A sit-in or sit-down is a form of direct action that involves one or more persons nonviolently occupying an area for a protest, often to promote political, social, or economic change. A sit-in is a form of nonviolent protest.


In a sit-in, protesters usually seat themselves and remain seated until they are evicted, usually by force, or until their requests have been met. Sit-ins have been a highly successful form of protest because they cause disruption that draws attention to the protest and by proxy the protesters' cause. The forced removal of protesters and sometimes the answer of non-violence with violence often arouses sympathy from the public, increasing the chances of the demonstrators reaching their goal. Sit-ins usually occur indoors at businesses or government offices.

A sit-in is similar to a sitdown strike. However, whereas a sit-in involves protesters, a sitdown strike involves striking workers occupying the area in which they would be working and refusing to leave so they can not be replaced with scabs. The sitdown strike was the precursor to the sit-in.


Sit-ins were first widely employed by Mahatma Gandhi in Indian independence movement and were later expanded on by Student Nonviolent Coordinating Committee and others during the American Civil Rights Movement. In the 1960s, students used this method of protest during the student movements, such as the protests in Germany. The Young Lords in Chicago's Lincoln Park neighborhood used it successfully a whole week to win community demands for low income housing investment at the Mckormick Theological Seminary.

American Civil Rights Movement

Sit-ins were an integral part of the non-violent strategy of civil disobedience that ultimately ended racial segregation in the United States. The Fellowship of Reconciliation (FOR) and the Congress of Racial Equality (CORE) conducted sit-ins as early as the 1940s. Ernest Calloway refers to Bernice Fisher as "godmother of the restaurant 'sit-in' technique. Congress of Industrial Organizations (CIO) labor delegates had a brief, spontaneous lunch counter sit-in in 1947 during their Columbus, Ohio convention..

With the encouragement of Melvin B. Tolson and James L. Farmer students from Wiley and Bishop Colleges organized the first sit-ins in Texas in the rotunda of the Harrison County Courthouse in Marshall, Texas. This sit-in directly challenged the oldest White Citizens Party in Texas and would culminate in the reversal of Jim Crow laws in the state and the desegregation of postgraduate studies in Texas by the Sweatt v. Painter (1950) verdict.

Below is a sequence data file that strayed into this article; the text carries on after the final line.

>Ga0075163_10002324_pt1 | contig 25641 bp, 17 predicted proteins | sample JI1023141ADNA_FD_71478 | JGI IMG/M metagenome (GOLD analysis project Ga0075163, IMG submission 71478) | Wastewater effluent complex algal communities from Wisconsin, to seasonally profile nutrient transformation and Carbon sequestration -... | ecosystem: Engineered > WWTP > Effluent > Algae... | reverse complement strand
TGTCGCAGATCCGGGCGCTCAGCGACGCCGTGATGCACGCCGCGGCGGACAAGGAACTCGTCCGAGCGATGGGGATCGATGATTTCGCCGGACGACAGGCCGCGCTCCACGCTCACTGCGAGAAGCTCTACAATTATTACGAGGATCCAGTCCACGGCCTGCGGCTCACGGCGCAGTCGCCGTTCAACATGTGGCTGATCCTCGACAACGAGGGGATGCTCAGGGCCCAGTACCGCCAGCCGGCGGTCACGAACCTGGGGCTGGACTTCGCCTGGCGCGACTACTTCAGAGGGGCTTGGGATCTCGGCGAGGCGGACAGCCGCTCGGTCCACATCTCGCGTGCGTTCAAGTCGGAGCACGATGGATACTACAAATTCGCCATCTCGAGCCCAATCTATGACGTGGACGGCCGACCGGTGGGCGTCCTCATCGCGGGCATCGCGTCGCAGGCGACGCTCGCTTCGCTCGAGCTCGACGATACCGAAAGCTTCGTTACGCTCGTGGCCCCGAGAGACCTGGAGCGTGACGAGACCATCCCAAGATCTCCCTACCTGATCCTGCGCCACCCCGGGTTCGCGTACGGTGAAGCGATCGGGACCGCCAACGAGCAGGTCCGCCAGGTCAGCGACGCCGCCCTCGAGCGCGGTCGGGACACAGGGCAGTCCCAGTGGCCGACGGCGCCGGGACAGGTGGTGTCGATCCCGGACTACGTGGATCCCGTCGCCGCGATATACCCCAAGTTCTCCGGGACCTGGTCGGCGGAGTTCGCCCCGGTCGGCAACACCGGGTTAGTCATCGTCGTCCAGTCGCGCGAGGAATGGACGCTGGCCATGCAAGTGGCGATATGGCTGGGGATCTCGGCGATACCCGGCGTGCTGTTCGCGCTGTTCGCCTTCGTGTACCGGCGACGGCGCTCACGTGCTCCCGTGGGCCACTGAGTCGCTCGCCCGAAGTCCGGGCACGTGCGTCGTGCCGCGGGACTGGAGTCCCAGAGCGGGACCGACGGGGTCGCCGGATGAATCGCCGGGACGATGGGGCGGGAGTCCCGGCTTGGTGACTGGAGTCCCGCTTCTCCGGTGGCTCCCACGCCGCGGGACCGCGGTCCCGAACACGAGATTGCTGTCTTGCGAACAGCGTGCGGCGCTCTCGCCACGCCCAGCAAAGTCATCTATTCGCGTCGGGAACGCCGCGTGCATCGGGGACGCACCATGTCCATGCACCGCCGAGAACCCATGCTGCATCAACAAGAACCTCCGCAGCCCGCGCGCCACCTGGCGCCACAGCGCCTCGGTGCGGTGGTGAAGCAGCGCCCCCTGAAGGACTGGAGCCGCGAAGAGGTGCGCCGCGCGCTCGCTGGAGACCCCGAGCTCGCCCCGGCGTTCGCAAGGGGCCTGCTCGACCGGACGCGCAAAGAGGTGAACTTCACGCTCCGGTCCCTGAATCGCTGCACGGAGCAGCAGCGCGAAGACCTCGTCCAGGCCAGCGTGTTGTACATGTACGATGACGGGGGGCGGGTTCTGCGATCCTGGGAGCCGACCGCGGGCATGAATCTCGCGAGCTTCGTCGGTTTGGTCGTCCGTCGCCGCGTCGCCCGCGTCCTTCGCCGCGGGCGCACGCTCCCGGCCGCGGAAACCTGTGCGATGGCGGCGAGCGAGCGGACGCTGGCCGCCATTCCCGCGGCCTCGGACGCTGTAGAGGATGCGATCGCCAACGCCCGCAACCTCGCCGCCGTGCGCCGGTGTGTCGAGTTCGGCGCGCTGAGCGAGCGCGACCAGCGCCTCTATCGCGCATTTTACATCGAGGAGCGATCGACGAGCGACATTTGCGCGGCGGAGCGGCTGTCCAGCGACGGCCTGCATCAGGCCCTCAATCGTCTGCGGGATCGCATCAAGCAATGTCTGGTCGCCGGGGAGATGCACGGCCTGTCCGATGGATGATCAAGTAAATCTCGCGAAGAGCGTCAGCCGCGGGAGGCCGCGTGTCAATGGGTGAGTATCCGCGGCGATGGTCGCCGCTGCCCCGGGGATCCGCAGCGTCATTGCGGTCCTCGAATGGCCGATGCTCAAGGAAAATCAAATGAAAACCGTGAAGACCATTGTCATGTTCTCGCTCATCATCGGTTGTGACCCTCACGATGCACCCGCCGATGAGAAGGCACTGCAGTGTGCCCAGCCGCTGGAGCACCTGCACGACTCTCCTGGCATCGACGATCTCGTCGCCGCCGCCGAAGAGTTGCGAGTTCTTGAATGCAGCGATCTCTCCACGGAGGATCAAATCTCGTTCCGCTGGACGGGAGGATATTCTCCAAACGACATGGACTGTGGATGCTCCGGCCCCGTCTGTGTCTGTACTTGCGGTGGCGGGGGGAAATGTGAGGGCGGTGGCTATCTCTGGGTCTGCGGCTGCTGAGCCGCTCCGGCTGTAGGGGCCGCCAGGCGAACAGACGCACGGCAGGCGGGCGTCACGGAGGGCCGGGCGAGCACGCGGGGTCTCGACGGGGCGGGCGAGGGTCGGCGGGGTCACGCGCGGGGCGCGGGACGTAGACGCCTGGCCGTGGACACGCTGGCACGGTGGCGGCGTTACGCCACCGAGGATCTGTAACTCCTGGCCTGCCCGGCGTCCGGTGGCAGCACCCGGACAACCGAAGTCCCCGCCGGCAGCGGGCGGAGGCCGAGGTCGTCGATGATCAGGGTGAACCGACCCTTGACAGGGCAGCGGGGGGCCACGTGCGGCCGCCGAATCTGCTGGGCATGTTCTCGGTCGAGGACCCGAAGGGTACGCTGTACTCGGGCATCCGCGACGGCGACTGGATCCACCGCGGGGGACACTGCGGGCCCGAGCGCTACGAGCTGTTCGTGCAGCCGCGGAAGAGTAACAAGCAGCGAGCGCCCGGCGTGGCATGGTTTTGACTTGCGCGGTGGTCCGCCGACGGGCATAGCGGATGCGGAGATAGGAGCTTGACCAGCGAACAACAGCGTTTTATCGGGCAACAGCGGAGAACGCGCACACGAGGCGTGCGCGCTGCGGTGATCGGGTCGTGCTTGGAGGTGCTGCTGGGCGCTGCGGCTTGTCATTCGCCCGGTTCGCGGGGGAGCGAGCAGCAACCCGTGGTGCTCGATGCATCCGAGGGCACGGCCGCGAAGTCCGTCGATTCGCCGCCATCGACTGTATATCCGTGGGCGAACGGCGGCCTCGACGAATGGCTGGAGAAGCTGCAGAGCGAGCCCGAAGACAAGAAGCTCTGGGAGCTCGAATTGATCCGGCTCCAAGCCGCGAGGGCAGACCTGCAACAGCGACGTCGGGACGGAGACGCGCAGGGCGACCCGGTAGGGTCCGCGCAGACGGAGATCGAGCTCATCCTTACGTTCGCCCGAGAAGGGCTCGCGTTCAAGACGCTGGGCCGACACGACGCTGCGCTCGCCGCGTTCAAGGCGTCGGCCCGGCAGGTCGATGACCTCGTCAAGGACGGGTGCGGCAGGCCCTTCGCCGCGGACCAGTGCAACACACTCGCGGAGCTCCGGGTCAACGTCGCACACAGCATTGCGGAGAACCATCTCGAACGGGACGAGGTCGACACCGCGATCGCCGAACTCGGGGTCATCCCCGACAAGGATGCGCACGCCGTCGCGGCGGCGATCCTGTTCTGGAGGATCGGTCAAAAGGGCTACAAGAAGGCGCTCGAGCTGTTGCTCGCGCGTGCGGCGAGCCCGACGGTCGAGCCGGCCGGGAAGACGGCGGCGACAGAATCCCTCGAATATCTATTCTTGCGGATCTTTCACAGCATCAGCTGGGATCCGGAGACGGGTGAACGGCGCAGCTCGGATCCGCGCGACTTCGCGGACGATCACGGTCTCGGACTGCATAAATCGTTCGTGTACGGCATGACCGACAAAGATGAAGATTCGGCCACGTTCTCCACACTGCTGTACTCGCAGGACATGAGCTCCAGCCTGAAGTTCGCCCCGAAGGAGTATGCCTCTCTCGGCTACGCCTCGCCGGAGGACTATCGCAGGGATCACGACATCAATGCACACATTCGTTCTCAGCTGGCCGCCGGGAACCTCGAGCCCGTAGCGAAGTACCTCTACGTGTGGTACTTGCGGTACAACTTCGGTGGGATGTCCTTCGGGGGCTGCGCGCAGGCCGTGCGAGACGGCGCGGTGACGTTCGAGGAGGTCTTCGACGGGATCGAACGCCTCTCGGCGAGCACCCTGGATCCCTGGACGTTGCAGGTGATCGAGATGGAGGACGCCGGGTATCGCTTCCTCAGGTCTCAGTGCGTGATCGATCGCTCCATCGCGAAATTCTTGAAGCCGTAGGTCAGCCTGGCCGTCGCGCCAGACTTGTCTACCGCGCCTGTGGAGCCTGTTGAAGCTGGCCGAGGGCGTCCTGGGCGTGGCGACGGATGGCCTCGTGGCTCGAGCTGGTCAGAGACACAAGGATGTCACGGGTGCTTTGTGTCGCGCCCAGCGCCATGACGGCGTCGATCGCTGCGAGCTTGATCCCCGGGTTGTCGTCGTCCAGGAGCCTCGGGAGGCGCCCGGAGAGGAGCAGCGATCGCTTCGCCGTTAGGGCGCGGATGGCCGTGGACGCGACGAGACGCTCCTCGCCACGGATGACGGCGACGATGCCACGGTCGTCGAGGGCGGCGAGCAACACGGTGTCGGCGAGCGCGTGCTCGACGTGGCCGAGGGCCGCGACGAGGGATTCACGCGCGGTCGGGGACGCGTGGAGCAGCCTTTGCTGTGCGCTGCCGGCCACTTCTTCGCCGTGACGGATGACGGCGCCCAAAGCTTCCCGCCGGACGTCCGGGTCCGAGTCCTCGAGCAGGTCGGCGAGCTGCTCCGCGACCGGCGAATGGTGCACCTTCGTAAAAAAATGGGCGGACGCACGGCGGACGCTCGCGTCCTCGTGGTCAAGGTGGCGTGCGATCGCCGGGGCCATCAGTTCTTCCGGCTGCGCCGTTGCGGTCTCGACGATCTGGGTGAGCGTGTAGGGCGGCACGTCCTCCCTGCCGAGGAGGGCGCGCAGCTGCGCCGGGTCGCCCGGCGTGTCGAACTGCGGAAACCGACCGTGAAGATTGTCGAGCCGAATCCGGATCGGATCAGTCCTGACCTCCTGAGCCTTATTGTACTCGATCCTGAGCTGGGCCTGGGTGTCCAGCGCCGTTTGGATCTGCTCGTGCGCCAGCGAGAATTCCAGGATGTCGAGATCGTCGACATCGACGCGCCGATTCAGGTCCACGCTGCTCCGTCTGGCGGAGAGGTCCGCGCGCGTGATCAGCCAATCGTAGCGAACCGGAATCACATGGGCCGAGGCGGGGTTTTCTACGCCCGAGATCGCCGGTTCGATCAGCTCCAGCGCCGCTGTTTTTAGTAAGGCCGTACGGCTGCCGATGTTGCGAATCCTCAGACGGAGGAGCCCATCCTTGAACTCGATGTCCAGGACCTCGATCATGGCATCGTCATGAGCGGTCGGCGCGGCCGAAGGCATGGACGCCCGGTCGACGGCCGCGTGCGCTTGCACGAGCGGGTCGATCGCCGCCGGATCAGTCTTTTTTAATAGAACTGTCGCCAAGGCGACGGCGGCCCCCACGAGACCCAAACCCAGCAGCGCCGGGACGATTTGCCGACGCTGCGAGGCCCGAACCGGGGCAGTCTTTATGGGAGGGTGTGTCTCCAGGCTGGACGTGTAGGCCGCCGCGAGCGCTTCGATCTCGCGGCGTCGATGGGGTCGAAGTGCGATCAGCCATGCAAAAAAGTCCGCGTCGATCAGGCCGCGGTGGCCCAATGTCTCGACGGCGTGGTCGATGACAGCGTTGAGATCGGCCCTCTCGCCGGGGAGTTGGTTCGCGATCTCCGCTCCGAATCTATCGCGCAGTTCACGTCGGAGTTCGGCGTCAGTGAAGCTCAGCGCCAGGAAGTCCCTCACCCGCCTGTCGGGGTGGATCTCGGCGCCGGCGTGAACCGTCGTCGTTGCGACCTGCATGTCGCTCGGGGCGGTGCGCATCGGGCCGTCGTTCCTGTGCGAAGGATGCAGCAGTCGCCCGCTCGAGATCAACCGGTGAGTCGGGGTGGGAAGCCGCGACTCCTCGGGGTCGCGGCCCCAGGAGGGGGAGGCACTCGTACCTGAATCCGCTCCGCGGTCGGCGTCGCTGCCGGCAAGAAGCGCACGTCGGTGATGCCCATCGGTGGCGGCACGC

The first organized lunch-counter sit-in for the purpose of integrating segregated establishments began in July 1958 in Wichita Kansas at Dockum Drugs, a store in the old Rexall chain. In early August the drugstore became integrated. A few weeks later on August 19, 1958 in Oklahoma City a nationally recognized sit-in at the Katz Drug Store lunch counter occurred. It was led by NAACP youth leader Clara Luper, a local high school teacher, and local students. It took years but she and her students integrated Oklahoma City eating establishments. Today, in downtown Wichita, Kansas, a statue depicting a waitress at a counter serving people honors the sit-in. (It is located at Douglas and Broadway.)

Following the Oklahoma City sit-ins, the tactic of non-violent student sit-ins spread. The Greensboro Sit-In at a Woolworth's in Greensboro, North Carolina, on February 1, 1960 launched a wave of anti-segregation sit-ins across the South and opened a national awareness of the depth of segregation in the nation. Within weeks, sit-in campaigns had begun in nearly a dozen cities, primarily targeting Woolworth's and S. H. Kress and other stores of other national chains. Probably the best organized of these were the Nashville sit-ins which involved hundreds of participants and led to the successful desegregation of Nashville lunch counters. Many of the participants in sit-ins were college students and Historically black colleges and universities played a critical role in implementing sit-ins.

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